Dear percolator, otoh, I'm so surprised by the friendly good natured affection of most animals once they befriend you. Total unconditional trust and loyalty! To 'em you're not just a quartermaster but family! This is constantly amazing to me.

I am disgusted at those who regard dogs as as "dirty" while sparing refernce to cats! Yet how many times have sniffer dogs saved their ass?!

1:43 PM  
Anonymous Anonymous said...

Apology for the typos which always occur when you're strapped for time and working from a crummy cyber cafe.


1:59 PM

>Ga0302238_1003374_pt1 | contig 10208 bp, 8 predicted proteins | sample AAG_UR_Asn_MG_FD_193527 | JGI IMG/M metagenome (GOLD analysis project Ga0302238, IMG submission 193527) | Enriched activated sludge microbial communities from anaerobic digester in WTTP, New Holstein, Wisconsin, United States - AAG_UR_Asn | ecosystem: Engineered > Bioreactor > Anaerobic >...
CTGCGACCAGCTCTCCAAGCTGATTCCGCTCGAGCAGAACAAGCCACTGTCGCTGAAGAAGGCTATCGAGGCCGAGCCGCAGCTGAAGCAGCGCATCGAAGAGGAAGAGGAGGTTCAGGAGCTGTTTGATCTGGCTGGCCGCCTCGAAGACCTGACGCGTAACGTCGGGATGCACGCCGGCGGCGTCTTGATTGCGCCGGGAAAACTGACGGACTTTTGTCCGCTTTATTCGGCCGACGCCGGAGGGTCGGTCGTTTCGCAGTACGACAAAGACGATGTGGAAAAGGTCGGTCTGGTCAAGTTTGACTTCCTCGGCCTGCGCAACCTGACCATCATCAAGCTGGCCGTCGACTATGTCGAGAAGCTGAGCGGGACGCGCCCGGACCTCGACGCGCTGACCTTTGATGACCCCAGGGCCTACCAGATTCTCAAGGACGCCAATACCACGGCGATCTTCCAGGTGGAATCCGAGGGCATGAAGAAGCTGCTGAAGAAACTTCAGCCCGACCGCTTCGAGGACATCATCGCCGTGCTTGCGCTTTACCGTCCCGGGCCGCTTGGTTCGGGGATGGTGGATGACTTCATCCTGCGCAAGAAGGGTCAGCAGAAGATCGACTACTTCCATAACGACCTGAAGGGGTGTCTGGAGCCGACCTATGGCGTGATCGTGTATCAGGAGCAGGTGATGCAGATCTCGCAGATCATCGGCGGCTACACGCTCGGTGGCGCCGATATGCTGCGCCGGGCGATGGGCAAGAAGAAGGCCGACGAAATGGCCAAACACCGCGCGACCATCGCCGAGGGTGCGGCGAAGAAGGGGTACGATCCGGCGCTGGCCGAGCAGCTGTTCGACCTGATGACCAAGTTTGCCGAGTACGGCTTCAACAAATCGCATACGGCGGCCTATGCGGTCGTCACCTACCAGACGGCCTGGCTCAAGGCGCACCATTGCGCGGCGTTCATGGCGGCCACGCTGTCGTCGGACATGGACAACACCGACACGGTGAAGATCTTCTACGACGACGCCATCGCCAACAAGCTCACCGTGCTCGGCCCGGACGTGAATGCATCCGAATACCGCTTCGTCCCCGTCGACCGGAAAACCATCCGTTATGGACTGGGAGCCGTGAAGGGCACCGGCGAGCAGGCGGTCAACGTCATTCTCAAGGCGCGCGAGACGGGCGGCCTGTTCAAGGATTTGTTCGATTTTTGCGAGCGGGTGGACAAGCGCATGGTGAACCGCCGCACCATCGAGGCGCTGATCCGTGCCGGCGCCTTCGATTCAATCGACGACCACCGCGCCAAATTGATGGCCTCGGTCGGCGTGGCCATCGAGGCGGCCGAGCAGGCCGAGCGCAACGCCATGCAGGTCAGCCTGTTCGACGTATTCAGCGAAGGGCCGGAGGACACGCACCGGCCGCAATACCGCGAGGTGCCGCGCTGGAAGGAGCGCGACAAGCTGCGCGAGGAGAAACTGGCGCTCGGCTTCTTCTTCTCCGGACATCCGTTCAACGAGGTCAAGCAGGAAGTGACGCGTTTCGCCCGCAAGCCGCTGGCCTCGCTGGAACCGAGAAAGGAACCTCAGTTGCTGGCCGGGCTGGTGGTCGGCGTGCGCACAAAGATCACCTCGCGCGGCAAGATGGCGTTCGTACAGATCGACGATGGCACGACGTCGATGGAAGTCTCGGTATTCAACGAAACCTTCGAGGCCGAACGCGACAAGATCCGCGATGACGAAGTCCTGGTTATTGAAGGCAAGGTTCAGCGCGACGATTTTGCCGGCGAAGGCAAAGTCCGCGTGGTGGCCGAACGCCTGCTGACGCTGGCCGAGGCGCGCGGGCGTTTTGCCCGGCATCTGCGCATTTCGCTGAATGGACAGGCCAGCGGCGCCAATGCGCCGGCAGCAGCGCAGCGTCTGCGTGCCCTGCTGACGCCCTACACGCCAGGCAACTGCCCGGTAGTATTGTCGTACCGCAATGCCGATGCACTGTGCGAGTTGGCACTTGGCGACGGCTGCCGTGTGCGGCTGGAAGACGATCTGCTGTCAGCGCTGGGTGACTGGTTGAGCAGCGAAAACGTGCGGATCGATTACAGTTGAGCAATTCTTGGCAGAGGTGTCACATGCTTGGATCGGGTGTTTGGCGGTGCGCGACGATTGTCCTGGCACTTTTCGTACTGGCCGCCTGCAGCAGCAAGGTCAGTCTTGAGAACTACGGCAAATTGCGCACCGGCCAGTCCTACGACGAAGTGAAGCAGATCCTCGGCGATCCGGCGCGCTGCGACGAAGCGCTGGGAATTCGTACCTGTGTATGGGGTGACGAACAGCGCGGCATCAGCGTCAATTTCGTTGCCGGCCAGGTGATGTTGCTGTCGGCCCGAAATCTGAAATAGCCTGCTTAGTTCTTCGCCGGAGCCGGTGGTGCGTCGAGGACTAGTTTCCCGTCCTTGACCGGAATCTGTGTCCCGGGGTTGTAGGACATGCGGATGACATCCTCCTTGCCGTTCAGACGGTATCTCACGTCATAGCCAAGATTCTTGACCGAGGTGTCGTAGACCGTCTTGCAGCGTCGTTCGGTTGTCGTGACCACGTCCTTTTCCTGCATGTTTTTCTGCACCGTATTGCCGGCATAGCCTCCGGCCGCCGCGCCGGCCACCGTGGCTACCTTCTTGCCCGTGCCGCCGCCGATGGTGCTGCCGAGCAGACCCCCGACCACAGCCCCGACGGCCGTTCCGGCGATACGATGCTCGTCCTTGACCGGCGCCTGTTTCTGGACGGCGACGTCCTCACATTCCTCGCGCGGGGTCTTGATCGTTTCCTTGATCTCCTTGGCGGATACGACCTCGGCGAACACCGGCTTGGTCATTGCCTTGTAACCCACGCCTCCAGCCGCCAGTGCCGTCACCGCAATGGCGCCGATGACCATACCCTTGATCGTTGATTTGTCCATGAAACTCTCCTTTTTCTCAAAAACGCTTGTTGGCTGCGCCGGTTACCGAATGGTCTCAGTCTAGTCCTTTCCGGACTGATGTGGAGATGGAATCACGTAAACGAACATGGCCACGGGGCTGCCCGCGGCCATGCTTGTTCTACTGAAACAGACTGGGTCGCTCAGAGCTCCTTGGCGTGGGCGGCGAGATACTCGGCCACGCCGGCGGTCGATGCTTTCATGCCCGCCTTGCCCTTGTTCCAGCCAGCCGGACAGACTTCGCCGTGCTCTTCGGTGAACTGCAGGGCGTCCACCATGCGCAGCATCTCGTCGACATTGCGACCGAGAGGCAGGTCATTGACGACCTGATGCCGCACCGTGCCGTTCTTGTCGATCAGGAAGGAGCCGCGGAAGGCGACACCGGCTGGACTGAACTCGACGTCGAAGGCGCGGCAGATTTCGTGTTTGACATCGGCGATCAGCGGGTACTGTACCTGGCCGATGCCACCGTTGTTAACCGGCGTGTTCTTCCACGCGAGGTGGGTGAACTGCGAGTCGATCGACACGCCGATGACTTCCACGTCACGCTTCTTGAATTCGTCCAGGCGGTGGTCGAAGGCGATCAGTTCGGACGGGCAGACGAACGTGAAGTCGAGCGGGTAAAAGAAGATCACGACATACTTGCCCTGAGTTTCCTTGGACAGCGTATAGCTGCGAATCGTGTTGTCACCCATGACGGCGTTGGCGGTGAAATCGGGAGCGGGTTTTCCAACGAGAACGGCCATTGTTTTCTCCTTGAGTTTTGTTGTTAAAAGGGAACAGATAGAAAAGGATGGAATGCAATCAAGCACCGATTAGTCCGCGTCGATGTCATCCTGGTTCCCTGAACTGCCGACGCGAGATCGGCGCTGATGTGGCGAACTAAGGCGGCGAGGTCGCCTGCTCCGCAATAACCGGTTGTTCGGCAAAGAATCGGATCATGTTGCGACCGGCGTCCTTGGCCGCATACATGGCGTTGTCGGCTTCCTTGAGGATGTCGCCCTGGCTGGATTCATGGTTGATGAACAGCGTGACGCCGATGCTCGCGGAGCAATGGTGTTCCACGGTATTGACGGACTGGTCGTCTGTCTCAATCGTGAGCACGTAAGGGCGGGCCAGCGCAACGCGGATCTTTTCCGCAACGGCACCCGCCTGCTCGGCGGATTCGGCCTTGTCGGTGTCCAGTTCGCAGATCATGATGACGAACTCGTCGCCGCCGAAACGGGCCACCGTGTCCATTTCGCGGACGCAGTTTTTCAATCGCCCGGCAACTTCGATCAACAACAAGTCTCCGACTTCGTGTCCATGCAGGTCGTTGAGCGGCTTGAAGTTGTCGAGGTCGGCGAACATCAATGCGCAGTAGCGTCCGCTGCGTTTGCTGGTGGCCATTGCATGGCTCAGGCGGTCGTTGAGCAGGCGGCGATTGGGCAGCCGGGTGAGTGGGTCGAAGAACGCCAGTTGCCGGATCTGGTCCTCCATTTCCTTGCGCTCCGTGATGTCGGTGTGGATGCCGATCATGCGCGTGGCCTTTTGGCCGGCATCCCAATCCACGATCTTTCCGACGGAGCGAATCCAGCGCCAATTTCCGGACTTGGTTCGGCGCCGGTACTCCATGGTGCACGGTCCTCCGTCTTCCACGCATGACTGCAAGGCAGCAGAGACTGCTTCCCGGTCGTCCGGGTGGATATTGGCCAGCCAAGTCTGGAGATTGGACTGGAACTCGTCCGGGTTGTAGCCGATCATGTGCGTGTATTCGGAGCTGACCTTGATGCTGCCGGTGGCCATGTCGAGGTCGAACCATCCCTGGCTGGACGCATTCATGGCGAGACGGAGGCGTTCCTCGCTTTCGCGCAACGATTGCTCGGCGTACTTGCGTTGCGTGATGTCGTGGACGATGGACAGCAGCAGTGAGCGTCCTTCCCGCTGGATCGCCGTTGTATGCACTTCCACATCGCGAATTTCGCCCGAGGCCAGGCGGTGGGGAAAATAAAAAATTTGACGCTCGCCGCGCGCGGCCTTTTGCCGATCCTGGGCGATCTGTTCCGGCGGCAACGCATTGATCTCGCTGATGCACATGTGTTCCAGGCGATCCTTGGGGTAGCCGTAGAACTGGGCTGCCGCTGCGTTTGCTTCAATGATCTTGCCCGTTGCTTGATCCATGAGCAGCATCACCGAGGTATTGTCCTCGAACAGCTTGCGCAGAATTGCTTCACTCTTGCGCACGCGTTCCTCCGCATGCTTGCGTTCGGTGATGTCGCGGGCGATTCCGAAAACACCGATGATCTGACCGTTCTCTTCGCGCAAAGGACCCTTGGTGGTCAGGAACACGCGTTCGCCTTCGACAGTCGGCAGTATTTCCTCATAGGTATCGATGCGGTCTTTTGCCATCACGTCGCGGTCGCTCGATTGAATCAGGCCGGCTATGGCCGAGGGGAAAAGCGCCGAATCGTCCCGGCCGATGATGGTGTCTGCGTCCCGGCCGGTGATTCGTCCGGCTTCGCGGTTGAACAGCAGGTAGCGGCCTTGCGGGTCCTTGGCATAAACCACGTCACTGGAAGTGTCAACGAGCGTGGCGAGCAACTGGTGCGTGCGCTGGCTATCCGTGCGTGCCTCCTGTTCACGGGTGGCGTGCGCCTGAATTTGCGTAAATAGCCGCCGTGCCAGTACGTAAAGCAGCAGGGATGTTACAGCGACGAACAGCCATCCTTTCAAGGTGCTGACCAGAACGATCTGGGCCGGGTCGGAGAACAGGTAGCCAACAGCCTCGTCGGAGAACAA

Anonymous Anonymous said...

btw, imo, to say that God test Man through suffering and privation is one of those unacceptable and inchoate nonsense wrought into usage by archaic monotheistic traditions. Cos this hints this loudly at the implicit sado-masochistic inclination of a anthropomorpic God. And it teaches wrongly that Man must submit to a capricious God. Also that God doesn't know what's around the corner.

Arthritic dogmas cannot satisfy Man's expansion of consciousness nor have they the essence of natural ethics on deeper analysis. They can only impose medieval morality for self agenda sake.


11:06 AM